In this interview published by Seattle Met, Lawrence W. Cheek speaks with Tom Kundig, principal at Olson Kundig Architects. Kundig has defined his career for designing homes that are flexible and considerate in their materials, functions, response to site and the way that the human body interacts with the space and mechanics of the environment. This interview is excellent at revealing Kundig’s inspiration and priorities when it comes to designing homes and he mentions some great examples and strategies that he has taken over the years.
Here is just a list of the variety, but consistency, representative of Kundig’s work:
- Art Stable; Seattle, WA; 2010.
- 1111 E. Pike; Seattle, WA; 2008.
- Rolling Huts; Mazama, WA; 2008.
- Montecito Residence; Montecito, CA; 2008.
On January 25th at 6pm, Tom Kundig will be speaking with Mark Rozzo at the New York Public Library about Tom Kundig: Houses 2. More information on that event coming soon.
Follow us after the break for the full interview, courtesy of SeattleMET, ”Q&A with Architect Tom Kundig” by Lawrence W. Cheek.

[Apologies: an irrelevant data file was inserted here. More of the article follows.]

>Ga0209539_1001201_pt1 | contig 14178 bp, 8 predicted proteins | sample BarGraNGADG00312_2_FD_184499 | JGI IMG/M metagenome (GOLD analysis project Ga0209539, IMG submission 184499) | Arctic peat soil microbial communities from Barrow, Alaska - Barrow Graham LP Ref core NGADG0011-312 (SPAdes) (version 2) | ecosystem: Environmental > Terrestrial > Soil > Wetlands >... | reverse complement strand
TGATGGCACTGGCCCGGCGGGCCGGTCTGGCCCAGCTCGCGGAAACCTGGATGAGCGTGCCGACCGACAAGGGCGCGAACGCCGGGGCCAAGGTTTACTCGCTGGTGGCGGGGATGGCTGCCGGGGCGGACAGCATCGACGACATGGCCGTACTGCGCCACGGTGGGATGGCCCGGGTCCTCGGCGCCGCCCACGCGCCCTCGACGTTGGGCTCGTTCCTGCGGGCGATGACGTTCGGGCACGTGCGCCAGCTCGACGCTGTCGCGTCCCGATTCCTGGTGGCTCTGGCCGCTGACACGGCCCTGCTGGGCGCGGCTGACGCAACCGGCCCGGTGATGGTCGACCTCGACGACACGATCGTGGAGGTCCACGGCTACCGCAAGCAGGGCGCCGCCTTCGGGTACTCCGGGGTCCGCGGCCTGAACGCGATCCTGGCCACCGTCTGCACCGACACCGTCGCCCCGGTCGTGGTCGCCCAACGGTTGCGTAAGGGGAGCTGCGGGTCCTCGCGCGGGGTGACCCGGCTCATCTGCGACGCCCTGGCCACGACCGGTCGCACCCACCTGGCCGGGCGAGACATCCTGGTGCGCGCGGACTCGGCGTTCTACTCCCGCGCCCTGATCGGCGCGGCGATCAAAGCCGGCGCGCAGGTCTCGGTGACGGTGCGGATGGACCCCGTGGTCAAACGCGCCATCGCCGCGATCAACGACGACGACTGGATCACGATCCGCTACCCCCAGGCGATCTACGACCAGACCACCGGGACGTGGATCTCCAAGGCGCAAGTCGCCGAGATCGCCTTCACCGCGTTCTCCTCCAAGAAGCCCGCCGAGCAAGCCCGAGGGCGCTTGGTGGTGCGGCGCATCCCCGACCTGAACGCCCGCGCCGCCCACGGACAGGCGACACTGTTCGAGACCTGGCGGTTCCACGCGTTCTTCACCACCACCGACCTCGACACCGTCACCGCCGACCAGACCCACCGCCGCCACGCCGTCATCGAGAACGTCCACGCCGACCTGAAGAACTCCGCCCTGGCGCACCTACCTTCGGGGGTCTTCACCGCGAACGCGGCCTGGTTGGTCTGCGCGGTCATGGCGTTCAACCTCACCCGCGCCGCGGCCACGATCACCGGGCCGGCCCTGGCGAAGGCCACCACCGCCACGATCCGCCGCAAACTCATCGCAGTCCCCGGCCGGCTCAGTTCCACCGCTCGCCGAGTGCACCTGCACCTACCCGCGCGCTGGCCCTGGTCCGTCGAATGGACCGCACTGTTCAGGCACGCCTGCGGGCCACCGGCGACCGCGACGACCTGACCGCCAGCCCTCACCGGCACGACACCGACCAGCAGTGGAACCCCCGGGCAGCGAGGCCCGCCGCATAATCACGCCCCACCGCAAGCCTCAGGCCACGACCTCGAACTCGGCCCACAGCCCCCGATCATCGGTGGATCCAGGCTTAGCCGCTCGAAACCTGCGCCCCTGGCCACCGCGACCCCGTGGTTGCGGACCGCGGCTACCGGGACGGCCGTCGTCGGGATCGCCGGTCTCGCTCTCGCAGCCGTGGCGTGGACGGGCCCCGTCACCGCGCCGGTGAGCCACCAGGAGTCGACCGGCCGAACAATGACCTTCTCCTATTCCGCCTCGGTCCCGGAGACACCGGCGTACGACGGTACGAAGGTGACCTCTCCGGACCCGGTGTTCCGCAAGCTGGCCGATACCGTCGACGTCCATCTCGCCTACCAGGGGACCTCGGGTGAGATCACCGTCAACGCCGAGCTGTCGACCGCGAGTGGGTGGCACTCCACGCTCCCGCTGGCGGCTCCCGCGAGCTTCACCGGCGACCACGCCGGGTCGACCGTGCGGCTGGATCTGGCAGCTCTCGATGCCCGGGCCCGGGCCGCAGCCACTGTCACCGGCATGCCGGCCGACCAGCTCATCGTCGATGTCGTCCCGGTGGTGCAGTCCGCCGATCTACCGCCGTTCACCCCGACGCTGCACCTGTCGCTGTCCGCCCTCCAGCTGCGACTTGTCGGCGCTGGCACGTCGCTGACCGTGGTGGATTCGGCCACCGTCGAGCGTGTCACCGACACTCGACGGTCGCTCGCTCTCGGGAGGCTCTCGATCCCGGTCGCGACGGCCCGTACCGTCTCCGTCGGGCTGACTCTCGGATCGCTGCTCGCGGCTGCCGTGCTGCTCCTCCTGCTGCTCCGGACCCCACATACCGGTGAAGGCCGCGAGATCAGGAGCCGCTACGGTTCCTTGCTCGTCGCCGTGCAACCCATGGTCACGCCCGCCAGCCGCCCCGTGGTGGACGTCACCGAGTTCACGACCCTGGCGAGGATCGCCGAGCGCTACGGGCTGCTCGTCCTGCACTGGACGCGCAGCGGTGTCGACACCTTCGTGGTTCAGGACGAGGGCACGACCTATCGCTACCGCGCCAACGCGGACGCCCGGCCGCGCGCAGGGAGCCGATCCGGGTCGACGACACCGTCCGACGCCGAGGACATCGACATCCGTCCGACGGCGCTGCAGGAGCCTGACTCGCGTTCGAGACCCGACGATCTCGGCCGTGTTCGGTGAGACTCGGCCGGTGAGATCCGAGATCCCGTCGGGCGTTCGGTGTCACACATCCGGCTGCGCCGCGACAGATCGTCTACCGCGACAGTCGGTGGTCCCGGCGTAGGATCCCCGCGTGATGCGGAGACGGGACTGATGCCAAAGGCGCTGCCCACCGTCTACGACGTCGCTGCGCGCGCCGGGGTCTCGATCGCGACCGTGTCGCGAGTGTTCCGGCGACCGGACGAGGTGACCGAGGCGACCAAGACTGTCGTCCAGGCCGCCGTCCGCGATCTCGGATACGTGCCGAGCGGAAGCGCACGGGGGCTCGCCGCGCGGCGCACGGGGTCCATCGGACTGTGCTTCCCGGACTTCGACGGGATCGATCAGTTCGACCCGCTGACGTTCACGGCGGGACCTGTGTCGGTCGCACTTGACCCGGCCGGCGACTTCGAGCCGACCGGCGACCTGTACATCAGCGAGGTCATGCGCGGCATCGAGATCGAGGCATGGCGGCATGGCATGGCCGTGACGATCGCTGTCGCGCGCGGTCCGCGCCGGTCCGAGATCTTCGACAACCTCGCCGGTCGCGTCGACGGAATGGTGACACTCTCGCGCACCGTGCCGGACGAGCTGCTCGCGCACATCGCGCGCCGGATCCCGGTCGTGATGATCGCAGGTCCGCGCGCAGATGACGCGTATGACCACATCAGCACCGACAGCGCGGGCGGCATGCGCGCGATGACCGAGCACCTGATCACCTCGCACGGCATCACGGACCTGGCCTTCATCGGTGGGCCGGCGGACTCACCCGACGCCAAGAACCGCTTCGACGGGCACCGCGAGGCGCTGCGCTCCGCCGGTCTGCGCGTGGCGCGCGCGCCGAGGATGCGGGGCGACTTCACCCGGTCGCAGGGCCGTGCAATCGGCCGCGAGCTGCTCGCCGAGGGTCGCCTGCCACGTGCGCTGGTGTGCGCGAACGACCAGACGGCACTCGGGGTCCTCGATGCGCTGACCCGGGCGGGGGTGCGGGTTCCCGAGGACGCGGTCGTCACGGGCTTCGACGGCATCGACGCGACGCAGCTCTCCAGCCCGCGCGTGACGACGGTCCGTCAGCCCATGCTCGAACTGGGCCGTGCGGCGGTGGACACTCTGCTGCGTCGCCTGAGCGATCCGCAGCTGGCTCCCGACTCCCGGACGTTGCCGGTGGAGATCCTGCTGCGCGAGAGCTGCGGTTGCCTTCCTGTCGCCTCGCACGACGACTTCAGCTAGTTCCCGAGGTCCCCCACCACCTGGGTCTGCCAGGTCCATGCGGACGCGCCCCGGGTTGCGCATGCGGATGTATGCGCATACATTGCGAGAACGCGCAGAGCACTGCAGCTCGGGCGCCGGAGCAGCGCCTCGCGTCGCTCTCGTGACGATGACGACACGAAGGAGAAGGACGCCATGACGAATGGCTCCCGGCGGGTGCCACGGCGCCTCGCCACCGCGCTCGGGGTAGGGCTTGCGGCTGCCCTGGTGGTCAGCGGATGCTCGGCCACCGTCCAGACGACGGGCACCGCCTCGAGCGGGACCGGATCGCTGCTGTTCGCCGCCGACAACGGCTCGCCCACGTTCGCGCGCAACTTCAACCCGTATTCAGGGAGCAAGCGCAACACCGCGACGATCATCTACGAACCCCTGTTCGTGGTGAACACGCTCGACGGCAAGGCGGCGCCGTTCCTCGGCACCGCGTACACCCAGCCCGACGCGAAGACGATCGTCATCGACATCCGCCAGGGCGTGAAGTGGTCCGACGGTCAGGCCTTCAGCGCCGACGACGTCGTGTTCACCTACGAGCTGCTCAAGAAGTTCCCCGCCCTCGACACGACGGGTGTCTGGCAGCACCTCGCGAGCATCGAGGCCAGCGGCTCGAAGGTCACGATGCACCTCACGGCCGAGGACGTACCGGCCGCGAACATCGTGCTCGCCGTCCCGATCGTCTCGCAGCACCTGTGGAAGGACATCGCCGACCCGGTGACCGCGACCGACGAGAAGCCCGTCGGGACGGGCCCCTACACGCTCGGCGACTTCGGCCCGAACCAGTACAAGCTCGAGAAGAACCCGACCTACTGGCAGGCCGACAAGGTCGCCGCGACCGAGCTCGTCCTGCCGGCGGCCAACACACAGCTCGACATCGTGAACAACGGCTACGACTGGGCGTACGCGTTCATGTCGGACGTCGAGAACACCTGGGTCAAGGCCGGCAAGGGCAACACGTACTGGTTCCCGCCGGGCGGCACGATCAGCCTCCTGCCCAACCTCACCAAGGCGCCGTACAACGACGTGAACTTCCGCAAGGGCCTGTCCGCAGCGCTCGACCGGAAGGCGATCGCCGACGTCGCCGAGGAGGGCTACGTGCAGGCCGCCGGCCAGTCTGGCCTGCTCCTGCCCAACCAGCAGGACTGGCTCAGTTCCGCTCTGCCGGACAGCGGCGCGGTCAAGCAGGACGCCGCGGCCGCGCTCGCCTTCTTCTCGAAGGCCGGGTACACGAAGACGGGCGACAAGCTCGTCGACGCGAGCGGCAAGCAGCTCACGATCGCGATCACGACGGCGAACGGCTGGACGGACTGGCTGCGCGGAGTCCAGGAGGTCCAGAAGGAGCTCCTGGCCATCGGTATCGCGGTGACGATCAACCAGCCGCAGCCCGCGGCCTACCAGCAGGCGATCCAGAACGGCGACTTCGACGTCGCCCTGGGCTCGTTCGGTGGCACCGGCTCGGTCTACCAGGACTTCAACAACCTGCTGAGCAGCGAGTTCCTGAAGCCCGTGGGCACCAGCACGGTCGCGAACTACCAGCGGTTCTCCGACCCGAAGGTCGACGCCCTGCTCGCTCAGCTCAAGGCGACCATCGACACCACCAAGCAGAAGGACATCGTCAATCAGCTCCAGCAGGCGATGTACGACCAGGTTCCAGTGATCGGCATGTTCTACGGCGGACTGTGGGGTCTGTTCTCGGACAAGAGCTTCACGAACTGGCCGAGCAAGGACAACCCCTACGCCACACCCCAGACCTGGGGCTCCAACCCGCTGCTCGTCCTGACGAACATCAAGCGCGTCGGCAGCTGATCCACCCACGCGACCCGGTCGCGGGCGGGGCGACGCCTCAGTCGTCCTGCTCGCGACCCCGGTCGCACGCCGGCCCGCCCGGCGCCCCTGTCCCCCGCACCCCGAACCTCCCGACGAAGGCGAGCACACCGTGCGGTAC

Architects: Brooks + Scarpa
Location: Eight locations along 3rd Street Promenade, Santa Monica
Client/Owner: Tina Rodriguez, Project Manager – firstname.lastname@example.org
Project Team: Lawrence Scarpa, FAIA – Principal-in-Charge, Angela Brooks, AIA, Omar Barcena, Mark Buckland, Brad Buter, Silke Clemens, Stephanie Ericson, AIA, Jordon Gearhart, Chris Ghatak, Luis Gomez, Emily Hodgdon, Ching Luk, Matt Majack, Gwynne Pugh, Sri Sumantri
Architect of Record: Taylor Fierce Orne Architects
Project Area: 2,071,139 sqf
Project Year: 2011
Photographs: John Edward Linden
AART Architects and Schonherr Landscape recently won the competition for the new Campus Park Skara in Sweden, including a 10,000m2 school and a 49 acre green park. Skara Municipality appointed the two teams to carry on the city’s proud school tradition with their design located in the heart of the city. The winning proposal strives to excite the students’ curiosity and desire to learn by using the architecture as an innovative learning platform, stimulating their senses and social interaction. More architects’ description after the break.